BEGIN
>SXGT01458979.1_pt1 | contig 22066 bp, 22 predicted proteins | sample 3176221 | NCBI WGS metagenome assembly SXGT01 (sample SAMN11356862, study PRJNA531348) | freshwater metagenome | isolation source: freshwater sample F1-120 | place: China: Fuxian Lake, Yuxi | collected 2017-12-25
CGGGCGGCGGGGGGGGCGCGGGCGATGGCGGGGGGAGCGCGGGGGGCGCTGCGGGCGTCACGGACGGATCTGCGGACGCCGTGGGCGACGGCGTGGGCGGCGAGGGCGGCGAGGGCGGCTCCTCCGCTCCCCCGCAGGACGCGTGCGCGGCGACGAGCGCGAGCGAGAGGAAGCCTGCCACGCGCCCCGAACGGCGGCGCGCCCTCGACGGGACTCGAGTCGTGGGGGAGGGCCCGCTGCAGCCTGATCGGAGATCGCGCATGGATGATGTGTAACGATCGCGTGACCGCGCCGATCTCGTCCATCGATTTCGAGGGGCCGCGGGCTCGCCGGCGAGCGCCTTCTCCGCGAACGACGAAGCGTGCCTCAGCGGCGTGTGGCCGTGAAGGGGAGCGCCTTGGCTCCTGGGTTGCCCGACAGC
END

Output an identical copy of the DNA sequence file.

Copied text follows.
>SXGT01458979.1_pt1 | contig 22066 bp, 22 predicted proteins | sample 3176221 | NCBI WGS metagenome assembly SXGT01 (sample SAMN11356862, study PRJNA531348) | freshwater metagenome | isolation source: freshwater sample F1-120 | place: China: Fuxian Lake, Yuxi | collected 2017-12-25
CGGGCGGCGGGGGGGGCGCGGGCGATGGCGGGGGGAGCGCGGGGGGCGCTGCGGGCGTCACGGACGGATCTGCGGACGCCGTGGGCGACGGCGTGGGCGGCGAGGGCGGCGAGGGCGGCTCCTCCGCTCCCCCGCAGGACGCGTGCGCGGCGACGAGCGCGAGCGAGAGGAAGCCTGCCACGCGCCCCGAACGGCGGCGCGCCCTCGACGGGACTCGAGTCGTGGGGGAGGGCCCGCTGCAGCCTGATCGGAGATCGCGCATGGATGATGTGTAACGATCGCGTGACCGCGCCGATCTCGTCCATCGATTTCGAGGGGCCGCGGGCTCGCCGGCGAGCGCCTTCTCCGCGAACGACGAAGCGTGCCTCAGCGGCGTGTGGCCGTGAAGGGGAGCGCCTTGGCTCCTGGGTTGCCCGACAGC